Data Download: The number of the day is … 52 percent

Fifty-two percent.

That's the share of respondents to a Suffolk/USA Today poll who said they have "little or no trust" in Trump's denials of collusion between his campaign and Russian meddlers in the 2016 election.

The same poll also featured a question which prompted the president to boastfully tweet that half of the country agrees with his assessment that the Mueller probe is "a witch hunt."

But many polling experts took aim at design of that question, which asked: "President Trump has called the Special Counsel's investigation a "witch hunt" and said he's been subjected to more investigations than previous presidents because of politics. Do you agree?"

Democratic pollster Geoff Garin of Hart Research said this: "This is a badly written poll question, because it is asking two different things at the same time. Are respondents agreeing that the investigation is a witch hunt or that Trump is subjected to more investigations than other presidents?"


The Lid: Double Barreled

Don't miss the pod from yesterday, in which we delved more into the problems of double-barrel questions in public opinion polling.

ICYMI: News clips you shouldn't miss

The 2020 Democrats are talking about some very new (and polarizing) issues.

Bernie Sanders' opening argument seems to be largely about electability.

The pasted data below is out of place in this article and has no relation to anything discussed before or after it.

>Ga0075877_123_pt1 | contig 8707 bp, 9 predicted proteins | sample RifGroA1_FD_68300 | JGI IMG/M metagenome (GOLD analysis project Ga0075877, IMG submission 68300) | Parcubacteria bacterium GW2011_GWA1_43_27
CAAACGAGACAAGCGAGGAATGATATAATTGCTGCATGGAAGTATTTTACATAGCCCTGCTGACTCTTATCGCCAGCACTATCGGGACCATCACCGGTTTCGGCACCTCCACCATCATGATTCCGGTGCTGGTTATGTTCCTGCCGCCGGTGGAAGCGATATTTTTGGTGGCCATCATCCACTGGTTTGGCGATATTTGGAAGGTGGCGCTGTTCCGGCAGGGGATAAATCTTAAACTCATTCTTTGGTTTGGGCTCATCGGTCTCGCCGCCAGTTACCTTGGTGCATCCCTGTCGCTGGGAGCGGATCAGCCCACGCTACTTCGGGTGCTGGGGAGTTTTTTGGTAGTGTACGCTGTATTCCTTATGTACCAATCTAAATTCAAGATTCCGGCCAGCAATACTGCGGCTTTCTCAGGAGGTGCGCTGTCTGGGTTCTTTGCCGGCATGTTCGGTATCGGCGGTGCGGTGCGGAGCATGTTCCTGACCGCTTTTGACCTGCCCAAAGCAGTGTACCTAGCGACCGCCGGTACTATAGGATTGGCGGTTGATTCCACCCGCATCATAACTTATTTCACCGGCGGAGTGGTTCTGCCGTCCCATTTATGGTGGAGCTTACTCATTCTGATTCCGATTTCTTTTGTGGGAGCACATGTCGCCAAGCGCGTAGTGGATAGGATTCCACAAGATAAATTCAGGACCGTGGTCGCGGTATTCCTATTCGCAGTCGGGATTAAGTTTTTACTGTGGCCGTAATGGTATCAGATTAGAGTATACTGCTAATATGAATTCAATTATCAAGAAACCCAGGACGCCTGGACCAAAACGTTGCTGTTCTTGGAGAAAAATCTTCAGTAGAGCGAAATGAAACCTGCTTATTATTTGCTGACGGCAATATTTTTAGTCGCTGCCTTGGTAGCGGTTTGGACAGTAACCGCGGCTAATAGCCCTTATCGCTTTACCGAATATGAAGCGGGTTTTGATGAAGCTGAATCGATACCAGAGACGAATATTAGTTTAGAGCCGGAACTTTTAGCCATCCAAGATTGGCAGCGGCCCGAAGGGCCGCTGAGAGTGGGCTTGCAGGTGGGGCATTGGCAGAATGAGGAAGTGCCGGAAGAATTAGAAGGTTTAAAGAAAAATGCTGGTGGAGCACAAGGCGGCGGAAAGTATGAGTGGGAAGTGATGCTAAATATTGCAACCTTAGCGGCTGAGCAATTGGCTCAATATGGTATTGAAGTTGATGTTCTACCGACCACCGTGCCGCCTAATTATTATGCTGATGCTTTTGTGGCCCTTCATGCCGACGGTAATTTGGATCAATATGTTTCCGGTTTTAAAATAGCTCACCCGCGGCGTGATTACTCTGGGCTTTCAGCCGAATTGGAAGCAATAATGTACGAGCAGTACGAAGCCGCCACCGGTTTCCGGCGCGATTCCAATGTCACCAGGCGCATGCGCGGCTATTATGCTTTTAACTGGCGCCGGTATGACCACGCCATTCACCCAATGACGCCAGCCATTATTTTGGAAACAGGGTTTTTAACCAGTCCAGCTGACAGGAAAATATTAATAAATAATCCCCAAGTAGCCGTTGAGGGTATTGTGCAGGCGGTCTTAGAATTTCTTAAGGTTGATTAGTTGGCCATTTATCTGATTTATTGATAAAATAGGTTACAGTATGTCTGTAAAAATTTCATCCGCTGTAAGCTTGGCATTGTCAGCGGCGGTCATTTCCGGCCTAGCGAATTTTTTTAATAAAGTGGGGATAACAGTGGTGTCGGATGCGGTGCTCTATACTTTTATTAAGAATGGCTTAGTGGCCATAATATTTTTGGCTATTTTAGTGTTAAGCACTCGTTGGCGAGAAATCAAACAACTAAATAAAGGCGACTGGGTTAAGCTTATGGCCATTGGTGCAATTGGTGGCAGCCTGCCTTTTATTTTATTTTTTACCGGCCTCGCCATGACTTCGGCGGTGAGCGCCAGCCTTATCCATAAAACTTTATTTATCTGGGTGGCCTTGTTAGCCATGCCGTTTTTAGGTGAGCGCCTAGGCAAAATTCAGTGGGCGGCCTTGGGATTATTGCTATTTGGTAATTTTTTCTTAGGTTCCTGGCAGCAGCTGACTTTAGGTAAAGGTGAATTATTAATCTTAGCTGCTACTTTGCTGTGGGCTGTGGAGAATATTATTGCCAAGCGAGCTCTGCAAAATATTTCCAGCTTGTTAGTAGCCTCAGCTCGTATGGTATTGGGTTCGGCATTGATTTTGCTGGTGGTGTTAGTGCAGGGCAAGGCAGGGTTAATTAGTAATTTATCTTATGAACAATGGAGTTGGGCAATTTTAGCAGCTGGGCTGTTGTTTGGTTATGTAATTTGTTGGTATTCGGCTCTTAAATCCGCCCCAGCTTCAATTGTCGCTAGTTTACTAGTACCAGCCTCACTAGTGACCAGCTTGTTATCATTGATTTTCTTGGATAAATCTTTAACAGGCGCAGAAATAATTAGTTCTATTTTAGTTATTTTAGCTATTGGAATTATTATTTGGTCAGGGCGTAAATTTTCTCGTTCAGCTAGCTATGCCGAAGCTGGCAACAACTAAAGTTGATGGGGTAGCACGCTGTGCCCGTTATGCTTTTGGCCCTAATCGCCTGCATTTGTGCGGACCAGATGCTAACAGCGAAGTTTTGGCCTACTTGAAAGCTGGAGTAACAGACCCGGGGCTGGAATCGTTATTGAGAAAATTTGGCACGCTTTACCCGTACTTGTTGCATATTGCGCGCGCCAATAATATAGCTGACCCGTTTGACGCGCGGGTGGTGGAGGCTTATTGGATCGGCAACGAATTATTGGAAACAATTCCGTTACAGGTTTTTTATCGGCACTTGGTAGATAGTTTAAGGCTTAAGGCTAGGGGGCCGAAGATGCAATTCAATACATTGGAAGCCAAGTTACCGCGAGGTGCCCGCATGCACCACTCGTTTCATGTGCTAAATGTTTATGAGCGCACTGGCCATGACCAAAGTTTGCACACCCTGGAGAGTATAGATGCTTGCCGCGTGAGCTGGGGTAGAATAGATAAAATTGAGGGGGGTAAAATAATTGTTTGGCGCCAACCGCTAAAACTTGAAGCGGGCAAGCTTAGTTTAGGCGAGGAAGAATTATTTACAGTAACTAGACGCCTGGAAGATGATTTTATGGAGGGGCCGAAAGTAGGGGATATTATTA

Beto O'Rourke met with that UAW union rep who was called out by Trump on Twitter over the weekend.

The White House says there will be a long economic boom. Not everyone agrees.


Things are getting very, very complicated in the latest round of Brexit wrangling.

Also out there…

Trump agenda: No longer Mr. Acting?

Mick Mulvaney appears close to getting the "acting" dropped from his chief of staff title.

Trump's response to the New Zealand attack is drawing attention to some of the ugliest parts of his rhetoric.

A federal appeals court will hear arguments on a major emoluments clause suit today.


The Manafort case could end up snagging former Obama White House counsel Greg Craig.

Kushner Cos. is retreating to the suburbs amid major scrutiny of its practices.

2020: Targeting the drug companies

Kirsten Gillibrand says she'll go after drug companies for their role in the opioid crisis.

POLITICO asks: Where has Tulsi Gabbard been?